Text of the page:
Energy

DFI fuel unattainable for motorists

LIVINGSTONE MARUFU

The Reserve Bank of Zimbabwe (RBZ) has said there is low uptake for fuel sold in foreign currency as motorists opt for service stations that sell in local currency, putting pressure on the demand for forex to import.

The development comes at a time when the central bank recently instructed the Zimbabwe Energy Regulatory Authority to register all fuel service stations that have free funds to import fuel for sale in foreign currency to avert fuel shortages.

RBZ governor John Mangudya assumed that the move would improve the fuel situation in the country but motorists still opt for Zimbabwean dollar charged fuel.

Motorists are opting to buy black market fuel for between US$1 and US$1.20 per litre against DFI fuel which is pegged at US$1.33 per litre.

Mangudya told Business Times that US-dollar fuel remains readily available and has few takers due to the scarcity of the hard currency.

“Every week, DFI [direct fuel imports] is imported so as the Zimbabwean dollar charged fuel but within hours upon arrival, the latter will be finished with motorists asking for some more because it is cheap,” he said.

“The fact that the DFI fuel is always characterised by small queues and is always readily available shows that the United States dollars are not in the market as most people would want to purport.”

Previously, only a few designated fuel service stations could sell fuel in forex in terms of Statutory Instrument 212 of 2019, which allowed only guests of State and diplomats to buy petrol, diesel or other petroleum products in foreign currency.

Zuva Petroleum was the first fuel dealer to announce it will be accepting foreign currency for fuel payments at eight of the firm’s service stations across the country, in Harare (four) and one each in Bulawayo, Mutare, Gweru and Victoria Falls.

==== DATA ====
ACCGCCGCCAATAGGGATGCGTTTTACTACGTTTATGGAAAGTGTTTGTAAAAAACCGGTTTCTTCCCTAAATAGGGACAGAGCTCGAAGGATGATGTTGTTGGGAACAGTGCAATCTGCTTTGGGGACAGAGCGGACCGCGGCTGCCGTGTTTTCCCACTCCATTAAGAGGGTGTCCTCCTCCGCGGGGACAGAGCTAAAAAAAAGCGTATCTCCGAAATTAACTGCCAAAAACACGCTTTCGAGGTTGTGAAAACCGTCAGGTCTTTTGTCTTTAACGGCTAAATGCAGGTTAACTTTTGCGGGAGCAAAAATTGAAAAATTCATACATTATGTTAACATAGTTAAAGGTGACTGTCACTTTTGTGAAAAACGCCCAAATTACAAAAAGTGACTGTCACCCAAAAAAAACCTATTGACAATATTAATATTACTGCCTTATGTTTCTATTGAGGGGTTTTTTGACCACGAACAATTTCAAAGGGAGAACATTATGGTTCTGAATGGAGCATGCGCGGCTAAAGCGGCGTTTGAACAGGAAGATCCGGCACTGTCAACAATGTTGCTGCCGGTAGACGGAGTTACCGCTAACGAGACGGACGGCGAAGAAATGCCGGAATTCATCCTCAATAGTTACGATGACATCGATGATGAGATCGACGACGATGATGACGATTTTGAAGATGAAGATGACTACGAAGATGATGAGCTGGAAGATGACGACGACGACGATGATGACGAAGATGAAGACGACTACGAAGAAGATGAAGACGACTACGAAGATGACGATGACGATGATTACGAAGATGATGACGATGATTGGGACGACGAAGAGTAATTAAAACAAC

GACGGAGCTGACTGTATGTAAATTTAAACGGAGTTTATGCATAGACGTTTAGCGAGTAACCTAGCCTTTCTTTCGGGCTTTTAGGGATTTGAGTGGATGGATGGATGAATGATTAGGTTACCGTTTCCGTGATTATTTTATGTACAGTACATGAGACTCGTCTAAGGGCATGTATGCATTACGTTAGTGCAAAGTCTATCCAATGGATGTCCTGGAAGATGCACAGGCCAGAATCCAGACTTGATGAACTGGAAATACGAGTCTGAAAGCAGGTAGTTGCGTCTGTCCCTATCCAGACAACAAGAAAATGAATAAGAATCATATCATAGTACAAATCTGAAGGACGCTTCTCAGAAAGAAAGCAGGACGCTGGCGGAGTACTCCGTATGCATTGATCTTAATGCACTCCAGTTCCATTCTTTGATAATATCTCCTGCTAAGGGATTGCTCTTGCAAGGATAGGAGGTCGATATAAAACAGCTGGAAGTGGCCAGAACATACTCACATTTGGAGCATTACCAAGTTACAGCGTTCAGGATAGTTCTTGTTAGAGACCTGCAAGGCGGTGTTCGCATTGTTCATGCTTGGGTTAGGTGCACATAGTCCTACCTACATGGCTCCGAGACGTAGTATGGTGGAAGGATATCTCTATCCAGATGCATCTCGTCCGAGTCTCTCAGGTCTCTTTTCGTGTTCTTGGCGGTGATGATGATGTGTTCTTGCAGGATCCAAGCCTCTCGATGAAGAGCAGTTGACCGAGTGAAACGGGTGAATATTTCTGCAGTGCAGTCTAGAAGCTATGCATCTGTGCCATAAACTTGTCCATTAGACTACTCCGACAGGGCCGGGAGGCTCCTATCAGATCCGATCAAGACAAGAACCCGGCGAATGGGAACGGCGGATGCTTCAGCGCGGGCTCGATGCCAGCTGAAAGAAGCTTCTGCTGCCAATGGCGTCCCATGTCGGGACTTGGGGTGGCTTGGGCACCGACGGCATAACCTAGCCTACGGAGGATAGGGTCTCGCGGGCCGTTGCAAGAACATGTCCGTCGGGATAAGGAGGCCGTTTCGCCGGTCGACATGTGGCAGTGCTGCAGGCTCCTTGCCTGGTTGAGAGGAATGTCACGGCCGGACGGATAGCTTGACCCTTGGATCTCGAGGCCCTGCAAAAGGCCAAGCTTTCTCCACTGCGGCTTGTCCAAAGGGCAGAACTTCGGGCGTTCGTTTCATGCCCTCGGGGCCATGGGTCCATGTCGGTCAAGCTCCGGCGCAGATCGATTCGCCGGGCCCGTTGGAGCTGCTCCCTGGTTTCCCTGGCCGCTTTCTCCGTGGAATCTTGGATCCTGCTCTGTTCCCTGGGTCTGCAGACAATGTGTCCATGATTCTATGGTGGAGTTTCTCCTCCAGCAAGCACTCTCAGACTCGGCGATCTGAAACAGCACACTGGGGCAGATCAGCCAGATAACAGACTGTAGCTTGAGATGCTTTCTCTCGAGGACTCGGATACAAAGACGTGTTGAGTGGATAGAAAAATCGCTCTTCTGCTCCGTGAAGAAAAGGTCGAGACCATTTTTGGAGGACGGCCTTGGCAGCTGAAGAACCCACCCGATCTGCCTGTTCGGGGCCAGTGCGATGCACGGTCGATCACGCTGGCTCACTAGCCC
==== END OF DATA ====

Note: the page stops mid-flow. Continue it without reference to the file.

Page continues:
While direct fuel imports (DFIs) will help ameliorate fuel shortages in the country, questions have been raised on whether allowing sections of the economy to sell in forex does not send wrong signals as the government pushes for dedollarisation.

Economists said the current gazetted fuel price in local currency reflects an element of subsidy, as the price equivalent to a dollar per litre, which may not be sustainable for DFI fuel.

The central bank was working on the exchange control guidelines for direct fuel imports by local companies with free funds (forex), but would not immediately provide details on exactly how this will function.

Fuel was being sold in foreign currency at various undesignated service stations for anything between US$1.25 per litre and US$1.50.

Zimbabwe has over the past two years struggled to meet its domestic fuel needs due to an acute shortage of foreign currency.

Mangudya said the apex bank has been issuing letters of credit, processed through local banks and guaranteed by the Afreximbank, to ensure imports of the precious commodity.

Zimbabwe imports 1.5 million litres of petrol and two million litres of diesel daily.

Mangudya said the continuous movement of the exchange rate on the market is a sign of low confidence in the economy and measures are in place to rectify that anomaly.

He said despite the belief that there is forex outside the formal sector, very few are utilising the greenback to purchase their goods.

Recently, RBZ chief said forex reserves have fallen to around 37% from above 47% last year, a signal that forex is slowly getting out of the system.

Analysts said given the running away black market rate, selling of fuel at ZWL$18.70 per litre is unsustainable and will create arbitrage opportunities in the sector as more people will buy to resell it.

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